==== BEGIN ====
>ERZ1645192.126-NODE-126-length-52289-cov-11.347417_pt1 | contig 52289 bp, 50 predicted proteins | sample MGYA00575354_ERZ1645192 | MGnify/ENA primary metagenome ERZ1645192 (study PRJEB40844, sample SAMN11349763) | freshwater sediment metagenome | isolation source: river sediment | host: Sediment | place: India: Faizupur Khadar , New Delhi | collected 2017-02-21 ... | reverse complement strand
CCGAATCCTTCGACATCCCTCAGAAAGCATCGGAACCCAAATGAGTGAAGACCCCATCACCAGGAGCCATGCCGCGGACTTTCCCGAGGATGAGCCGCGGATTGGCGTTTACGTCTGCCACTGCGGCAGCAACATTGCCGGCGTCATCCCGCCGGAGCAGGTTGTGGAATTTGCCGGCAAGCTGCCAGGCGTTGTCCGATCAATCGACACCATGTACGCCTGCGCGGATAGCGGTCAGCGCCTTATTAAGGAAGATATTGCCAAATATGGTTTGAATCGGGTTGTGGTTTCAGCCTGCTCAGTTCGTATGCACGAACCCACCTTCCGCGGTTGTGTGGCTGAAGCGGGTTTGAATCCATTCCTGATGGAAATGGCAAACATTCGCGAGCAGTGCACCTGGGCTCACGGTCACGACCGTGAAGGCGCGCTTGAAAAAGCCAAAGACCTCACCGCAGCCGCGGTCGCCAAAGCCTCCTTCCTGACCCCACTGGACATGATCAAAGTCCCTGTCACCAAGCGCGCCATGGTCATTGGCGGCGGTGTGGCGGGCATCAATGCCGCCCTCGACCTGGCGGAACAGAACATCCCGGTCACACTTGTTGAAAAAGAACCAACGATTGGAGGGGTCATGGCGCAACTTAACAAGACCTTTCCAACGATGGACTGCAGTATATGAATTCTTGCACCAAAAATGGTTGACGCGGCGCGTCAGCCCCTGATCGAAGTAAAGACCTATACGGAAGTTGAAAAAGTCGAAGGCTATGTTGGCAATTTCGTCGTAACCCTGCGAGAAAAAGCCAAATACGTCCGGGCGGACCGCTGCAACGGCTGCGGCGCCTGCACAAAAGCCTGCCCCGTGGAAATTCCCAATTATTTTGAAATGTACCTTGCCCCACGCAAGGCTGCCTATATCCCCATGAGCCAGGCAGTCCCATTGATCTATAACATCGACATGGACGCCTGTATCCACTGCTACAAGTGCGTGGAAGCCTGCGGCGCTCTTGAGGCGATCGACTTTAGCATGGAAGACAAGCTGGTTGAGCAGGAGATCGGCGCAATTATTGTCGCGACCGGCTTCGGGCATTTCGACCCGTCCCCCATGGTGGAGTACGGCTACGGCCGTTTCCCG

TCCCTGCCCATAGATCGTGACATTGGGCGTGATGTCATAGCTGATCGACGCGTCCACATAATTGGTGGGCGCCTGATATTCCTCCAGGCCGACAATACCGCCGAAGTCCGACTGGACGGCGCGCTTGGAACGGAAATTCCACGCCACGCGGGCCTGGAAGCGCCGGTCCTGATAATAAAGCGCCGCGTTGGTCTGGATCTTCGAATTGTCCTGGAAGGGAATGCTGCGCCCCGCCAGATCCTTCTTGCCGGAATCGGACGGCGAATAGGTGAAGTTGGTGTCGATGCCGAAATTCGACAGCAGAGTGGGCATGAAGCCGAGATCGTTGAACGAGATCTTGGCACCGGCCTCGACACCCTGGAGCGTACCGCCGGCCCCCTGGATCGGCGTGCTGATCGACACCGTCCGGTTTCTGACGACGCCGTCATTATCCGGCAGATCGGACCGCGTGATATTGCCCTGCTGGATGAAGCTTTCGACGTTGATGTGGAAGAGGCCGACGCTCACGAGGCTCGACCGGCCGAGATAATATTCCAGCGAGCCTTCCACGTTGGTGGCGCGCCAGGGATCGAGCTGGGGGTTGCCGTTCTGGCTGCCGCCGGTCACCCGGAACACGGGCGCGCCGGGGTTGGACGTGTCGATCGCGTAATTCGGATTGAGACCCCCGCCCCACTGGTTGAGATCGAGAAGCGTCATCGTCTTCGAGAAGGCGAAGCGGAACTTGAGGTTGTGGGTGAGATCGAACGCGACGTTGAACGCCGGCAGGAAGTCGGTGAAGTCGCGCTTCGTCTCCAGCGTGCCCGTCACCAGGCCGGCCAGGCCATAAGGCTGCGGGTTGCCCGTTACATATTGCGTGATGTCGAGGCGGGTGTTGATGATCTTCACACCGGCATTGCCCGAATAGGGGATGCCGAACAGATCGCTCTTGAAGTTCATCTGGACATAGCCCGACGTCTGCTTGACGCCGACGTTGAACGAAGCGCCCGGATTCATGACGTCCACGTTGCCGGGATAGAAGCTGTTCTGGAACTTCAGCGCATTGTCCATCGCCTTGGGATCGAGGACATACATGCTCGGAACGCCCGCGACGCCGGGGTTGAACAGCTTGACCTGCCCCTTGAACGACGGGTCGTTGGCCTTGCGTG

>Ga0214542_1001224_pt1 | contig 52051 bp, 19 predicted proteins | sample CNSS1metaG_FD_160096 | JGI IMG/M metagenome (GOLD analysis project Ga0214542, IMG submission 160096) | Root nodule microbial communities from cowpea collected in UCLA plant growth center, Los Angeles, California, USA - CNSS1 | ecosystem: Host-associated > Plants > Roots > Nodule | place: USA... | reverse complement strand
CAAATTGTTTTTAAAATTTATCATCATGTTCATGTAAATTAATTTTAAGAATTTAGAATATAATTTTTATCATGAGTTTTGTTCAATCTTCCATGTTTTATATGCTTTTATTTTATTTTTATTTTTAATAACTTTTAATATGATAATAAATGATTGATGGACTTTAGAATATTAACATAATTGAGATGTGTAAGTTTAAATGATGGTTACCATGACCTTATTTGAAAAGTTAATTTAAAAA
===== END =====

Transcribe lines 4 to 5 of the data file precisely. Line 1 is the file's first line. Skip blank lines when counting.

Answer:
>Ga0214542_1001224_pt1 | contig 52051 bp, 19 predicted proteins | sample CNSS1metaG_FD_160096 | JGI IMG/M metagenome (GOLD analysis project Ga0214542, IMG submission 160096) | Root nodule microbial communities from cowpea collected in UCLA plant growth center, Los Angeles, California, USA - CNSS1 | ecosystem: Host-associated > Plants > Roots > Nodule | place: USA... | reverse complement strand
CAAATTGTTTTTAAAATTTATCATCATGTTCATGTAAATTAATTTTAAGAATTTAGAATATAATTTTTATCATGAGTTTTGTTCAATCTTCCATGTTTTATATGCTTTTATTTTATTTTTATTTTTAATAACTTTTAATATGATAATAAATGATTGATGGACTTTAGAATATTAACATAATTGAGATGTGTAAGTTTAAATGATGGTTACCATGACCTTATTTGAAAAGTTAATTTAAAAA